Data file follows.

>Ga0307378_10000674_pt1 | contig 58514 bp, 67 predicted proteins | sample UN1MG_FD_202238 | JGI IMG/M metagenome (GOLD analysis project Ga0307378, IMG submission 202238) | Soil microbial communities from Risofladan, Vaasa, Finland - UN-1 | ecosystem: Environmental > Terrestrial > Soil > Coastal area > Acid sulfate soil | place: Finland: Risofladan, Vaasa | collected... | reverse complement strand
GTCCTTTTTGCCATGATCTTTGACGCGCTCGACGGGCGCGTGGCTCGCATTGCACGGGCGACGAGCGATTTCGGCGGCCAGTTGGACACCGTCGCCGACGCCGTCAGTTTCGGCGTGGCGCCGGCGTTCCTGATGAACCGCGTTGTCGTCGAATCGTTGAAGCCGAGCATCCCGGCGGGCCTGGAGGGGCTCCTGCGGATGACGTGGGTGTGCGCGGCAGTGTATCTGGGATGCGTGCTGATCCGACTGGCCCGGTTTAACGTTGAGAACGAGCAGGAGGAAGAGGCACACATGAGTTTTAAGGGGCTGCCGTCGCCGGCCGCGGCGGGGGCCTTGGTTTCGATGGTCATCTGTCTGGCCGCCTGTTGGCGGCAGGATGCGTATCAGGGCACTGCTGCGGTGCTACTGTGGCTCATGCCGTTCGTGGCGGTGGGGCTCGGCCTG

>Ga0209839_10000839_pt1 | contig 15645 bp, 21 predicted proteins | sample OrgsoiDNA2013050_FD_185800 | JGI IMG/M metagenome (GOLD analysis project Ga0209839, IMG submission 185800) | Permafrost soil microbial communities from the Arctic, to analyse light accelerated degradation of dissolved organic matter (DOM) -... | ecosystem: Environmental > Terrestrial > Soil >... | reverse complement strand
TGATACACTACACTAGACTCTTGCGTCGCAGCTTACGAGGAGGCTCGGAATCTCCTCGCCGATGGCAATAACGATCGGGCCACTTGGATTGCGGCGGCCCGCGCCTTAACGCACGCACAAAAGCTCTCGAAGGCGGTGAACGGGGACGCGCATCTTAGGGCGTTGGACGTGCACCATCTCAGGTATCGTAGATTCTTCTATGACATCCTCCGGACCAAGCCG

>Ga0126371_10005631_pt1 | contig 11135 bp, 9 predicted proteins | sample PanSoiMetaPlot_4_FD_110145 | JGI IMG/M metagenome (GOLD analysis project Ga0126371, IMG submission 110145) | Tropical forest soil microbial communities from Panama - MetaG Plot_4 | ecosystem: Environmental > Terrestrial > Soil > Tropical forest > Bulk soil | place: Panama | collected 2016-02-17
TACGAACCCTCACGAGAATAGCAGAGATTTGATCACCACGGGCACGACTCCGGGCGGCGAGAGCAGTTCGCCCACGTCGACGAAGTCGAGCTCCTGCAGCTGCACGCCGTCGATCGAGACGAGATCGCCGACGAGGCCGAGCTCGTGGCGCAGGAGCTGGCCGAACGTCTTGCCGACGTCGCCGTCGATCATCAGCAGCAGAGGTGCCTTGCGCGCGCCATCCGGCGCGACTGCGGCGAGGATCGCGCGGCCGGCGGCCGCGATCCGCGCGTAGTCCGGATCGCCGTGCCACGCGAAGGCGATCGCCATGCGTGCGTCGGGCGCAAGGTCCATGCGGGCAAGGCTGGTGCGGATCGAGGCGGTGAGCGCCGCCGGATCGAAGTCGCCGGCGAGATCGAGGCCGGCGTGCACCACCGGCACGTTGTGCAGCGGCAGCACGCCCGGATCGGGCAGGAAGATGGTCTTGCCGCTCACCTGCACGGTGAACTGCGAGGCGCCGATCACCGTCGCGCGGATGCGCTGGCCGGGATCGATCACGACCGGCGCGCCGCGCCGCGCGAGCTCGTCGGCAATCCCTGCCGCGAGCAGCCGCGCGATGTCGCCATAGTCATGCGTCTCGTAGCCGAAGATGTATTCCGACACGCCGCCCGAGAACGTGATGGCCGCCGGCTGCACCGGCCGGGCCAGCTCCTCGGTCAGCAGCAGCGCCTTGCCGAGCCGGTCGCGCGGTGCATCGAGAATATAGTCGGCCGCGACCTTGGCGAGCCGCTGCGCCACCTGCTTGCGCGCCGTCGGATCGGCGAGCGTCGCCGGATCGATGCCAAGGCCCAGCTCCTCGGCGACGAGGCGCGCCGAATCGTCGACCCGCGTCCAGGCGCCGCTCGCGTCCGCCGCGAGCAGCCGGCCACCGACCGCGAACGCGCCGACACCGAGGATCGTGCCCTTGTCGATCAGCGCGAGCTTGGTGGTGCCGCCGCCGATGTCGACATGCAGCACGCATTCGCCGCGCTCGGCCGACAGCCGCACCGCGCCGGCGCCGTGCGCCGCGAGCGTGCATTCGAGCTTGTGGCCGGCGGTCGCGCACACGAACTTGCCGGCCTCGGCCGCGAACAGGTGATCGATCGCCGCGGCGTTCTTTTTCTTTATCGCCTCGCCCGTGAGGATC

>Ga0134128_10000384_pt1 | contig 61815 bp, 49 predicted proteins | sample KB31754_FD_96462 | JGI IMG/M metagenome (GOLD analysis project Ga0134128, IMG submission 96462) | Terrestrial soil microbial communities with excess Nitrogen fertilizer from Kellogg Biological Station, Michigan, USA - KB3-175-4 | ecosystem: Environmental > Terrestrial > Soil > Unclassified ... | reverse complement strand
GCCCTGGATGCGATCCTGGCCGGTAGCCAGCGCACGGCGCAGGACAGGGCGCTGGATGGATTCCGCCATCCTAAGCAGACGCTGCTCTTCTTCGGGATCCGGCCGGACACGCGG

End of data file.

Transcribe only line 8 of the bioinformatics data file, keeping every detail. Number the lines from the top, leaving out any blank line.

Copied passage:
GCCCTGGATGCGATCCTGGCCGGTAGCCAGCGCACGGCGCAGGACAGGGCGCTGGATGGATTCCGCCATCCTAAGCAGACGCTGCTCTTCTTCGGGATCCGGCCGGACACGCGG